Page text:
The sky-theatre shows are very popular and attract about 2 lakh visitors every year at Jawahar Lal Nehru Planetarium. These blend science with literature, art and cultural aspects of many countries using special animation, visual effects and videos. The planetarium also has exhibition halls, and a science park. A special feature here is called ‘Know Your Stars’, which is a program conducted by ABAA on first Sunday of every month that includes lectures on constellations, Stars and planets, using of telescopes manned by amateur astronomers.


Nehru Planetarium, Mumbai

The Nehru Planetarium, commissioned on 3rd March, 1977, with the objective of fostering scientific temper through the means of edutainment (that’s right! education + entertainment). The planetarium has been making learning Astronomy a pleasant experience. It also has grown into a Center for scientific study of astronomy and for meeting of scientists and scholars for discussions and lectures, arranged periodically on various stellar and Astronomical events.


Nehru Planetarium, New Delhi

Nehru planetarium aims in promoting astronomy education. Nehru Planetarium in Delhi has been built in the memory of Jawaharlal Nehru and is situated at his earlier official residence. Established with an aim to impart the knowledge of space in students, the planetarium is now a wing of Nehru Memorial Museum and Library. A number of shows are held, each running for a duration of 30 to 40 min. Special shows are held for schools groups. There are live interactions and programs for visitors, students, and amateur astronauts. There are a number of workshops and observing activities held throughout the year. There are also Astronomy Quiz and Art competitions in the months of February and August. If you are a fan of astronomy or curious to know about the mysteries of the universe, this place is where you should come to. Do take out your kids to this planetarium for a fun-filled day outing!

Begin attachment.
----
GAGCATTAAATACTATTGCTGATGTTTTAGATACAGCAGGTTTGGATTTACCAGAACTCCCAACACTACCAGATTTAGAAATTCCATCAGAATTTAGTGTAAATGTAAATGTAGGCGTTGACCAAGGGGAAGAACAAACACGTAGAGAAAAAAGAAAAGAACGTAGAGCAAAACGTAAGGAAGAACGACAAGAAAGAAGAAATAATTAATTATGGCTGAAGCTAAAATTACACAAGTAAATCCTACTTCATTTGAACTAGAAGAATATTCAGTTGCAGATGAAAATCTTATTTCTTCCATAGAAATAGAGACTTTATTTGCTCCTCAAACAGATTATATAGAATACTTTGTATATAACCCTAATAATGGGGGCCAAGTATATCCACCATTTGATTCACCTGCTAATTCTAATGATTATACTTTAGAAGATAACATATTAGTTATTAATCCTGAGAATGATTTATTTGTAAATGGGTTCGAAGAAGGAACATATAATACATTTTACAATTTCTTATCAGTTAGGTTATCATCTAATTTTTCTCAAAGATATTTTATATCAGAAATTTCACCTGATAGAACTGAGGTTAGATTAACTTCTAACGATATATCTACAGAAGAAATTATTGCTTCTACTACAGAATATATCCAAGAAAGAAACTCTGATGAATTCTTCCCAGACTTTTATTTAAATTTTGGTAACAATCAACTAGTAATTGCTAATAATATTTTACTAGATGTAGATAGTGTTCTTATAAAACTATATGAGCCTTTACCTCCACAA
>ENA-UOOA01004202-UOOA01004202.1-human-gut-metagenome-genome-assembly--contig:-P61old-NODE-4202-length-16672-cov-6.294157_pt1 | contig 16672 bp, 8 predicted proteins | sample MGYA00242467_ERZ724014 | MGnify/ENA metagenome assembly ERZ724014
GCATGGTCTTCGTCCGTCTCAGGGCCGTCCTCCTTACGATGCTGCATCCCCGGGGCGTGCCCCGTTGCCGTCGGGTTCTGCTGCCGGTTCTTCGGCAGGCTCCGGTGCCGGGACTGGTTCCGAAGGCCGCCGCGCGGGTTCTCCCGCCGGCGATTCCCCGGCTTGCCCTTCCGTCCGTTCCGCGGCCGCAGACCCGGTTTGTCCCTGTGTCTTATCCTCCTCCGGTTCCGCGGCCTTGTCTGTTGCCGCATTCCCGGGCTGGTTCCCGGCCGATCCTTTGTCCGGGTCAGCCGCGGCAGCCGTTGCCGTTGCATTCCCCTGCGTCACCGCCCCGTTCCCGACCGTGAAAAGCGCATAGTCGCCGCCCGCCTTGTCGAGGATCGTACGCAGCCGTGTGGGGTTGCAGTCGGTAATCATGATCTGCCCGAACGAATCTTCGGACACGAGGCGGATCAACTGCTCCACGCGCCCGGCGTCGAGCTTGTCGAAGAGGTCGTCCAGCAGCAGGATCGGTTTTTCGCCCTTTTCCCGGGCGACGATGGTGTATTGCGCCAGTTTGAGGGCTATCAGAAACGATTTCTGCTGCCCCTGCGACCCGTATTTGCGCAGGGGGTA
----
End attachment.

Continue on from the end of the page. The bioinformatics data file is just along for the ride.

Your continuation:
Pathani Samanta Planetarium, Bhubaneswar

Established for creating more awareness about the space, astronomy, and astrophysics, the Pathani Samanta Planetarium is one of the most loved landmarks of the city of Bhubaneshwar. Once inside, you can participate in various interesting activities like audio visual programs, poster shows and Night sky viewing.

The Planetarium also encourages research in the field of astronomical science and provides financial help as well.


Tara Mandir, Porbandar

Solely incepted with the help of Shri Nanjibhai’s donation, Tara Mandir is one of the two planetariums initiated by the first Prime Minister of India, Pandit Jawahar Lal Nehru. This planetarium encapsulates within an overhead round screen that projects detailed renditions of the stars, moon and other heavenly bodies.